Roddick a real Grand Slam threat once again

BY Zack Pierce • July 21, 2009

Roger Federer deservedly ruled the post-Wimbledon headlines, but the bigger story just might be the man who lost to him in that epic final on Sunday.

After five sets, 77 games and over four hours' worth of heavy hitting against the best player this side of the Milky Way, Andy Roddick matters again.

The American, of course, was no slouch before his run to the Wimbledon final, a match he lost in five sets (and probably should've won in four) to Federer, with the final set score a surreal 16-14. He has ended the year ranked in the top 10 every time since 2002 and had reached at least the semifinal round at a Grand Slam nine times headed into the fortnight. He is and has always been a world-class player.

But ever since his lone Slam triumph — at the 2003 U.S. Open — he has watched four men storm past him in the rankings. First, there was Federer. He was tied with Roddick on the all-time Slam titles list after that 2003 U.S. Open — both had 1. Since then, Federer leads 14-0. Later, Rafael Nadal, Novak Djokovic and Andy Murray all joined Federer in co-founding the prestigious tennis club known to the media as the "Big Four." This club owns every Grand Slam championship trophy since the 2005 Australian Open.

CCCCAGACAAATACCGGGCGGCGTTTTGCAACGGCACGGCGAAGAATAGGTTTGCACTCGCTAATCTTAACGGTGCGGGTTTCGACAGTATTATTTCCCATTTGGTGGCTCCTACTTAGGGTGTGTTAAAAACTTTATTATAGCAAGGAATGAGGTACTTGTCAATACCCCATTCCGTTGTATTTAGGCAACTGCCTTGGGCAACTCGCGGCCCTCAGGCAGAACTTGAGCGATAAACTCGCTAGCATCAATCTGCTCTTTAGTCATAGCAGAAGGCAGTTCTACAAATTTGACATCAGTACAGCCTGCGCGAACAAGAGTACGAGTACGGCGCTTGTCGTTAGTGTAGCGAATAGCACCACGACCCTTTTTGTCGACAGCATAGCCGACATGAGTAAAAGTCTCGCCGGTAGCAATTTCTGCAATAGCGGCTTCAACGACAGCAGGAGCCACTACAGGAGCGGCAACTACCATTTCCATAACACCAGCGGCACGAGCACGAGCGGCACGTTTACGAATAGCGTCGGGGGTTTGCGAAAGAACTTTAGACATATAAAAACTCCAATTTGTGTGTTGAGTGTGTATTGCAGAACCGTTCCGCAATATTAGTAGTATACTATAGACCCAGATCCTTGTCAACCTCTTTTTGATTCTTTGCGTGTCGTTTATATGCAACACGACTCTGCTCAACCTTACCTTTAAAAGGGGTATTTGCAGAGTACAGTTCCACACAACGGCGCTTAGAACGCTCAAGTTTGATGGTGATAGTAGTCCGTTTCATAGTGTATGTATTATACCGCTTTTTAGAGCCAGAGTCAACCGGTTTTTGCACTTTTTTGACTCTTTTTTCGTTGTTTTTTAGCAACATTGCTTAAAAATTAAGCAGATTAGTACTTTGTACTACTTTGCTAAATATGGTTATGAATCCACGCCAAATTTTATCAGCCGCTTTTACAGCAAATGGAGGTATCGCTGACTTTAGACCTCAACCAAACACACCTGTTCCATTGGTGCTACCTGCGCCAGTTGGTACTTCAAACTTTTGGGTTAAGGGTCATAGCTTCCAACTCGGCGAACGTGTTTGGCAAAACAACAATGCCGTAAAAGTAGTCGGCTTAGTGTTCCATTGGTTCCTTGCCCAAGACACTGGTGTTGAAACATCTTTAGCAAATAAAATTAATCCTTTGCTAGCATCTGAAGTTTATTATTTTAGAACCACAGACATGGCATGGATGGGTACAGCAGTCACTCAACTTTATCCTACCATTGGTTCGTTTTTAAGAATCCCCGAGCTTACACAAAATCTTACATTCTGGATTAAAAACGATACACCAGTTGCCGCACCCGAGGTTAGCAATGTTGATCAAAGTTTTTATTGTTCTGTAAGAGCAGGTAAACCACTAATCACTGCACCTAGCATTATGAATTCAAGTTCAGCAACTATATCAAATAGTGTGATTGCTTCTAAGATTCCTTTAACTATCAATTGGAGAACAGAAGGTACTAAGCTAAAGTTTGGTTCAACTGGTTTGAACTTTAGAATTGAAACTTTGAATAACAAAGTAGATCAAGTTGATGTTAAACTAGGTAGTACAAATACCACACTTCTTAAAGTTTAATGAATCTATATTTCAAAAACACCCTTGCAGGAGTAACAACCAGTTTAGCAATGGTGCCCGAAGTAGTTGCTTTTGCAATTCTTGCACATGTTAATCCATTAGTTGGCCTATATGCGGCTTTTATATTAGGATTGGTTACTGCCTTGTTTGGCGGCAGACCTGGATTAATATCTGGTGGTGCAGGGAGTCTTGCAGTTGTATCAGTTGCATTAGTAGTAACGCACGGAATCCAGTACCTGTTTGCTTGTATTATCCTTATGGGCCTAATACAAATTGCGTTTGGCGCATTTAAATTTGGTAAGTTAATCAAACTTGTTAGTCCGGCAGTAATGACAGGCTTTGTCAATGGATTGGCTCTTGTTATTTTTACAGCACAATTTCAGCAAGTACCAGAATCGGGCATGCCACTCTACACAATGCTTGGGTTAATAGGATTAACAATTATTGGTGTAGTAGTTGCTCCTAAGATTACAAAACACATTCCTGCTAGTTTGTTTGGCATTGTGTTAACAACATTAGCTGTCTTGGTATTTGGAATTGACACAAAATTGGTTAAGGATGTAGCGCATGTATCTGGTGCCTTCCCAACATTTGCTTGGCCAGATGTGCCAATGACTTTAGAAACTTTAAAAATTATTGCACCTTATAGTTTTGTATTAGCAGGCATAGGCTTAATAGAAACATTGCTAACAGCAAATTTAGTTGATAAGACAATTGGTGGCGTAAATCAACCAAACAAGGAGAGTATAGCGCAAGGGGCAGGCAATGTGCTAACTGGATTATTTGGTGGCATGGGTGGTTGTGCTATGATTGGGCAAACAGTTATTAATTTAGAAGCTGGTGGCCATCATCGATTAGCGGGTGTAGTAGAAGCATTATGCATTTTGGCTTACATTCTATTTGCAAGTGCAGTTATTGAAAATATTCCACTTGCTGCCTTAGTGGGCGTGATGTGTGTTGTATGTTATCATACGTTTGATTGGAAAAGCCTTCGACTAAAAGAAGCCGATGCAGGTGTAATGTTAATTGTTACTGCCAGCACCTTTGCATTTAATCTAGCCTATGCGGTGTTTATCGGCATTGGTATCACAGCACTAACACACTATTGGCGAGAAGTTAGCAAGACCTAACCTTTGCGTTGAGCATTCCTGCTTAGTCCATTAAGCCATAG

"Big Four + Roddick" Standings
Rafael Nadal
Roger Federer
Andy Murray
Novak Djokovic
Andy Roddick

If you were to take the Big Four along with Roddick and make a five-player "conference," where their career records against each other comprised the standings, the table at right shows how it would look.

As you can see, Roddick's not in the pennant race (though his and Federer's records are made mostly on Federer's lopsided 19-2 edge over him). He had become an afterthought when 2009 started, not even considered for admission in the Big Four. And how could he be? Going into this year, he had just one win over the rest of those players at a Grand Slam, beating the then-49th ranked Nadal at the 2004 U.S. Open.

Then came this year's Australian Open, where he had Djokovic on the ropes in the quarterfinals before the Serb retired while trailing in the fourth set. Roddick went on to lose to Federer in the semis in Melbourne. At Roland Garros, Roddick put up his best-ever showing — a fourth-round appearance, though he did not cross paths with a Big Four member.

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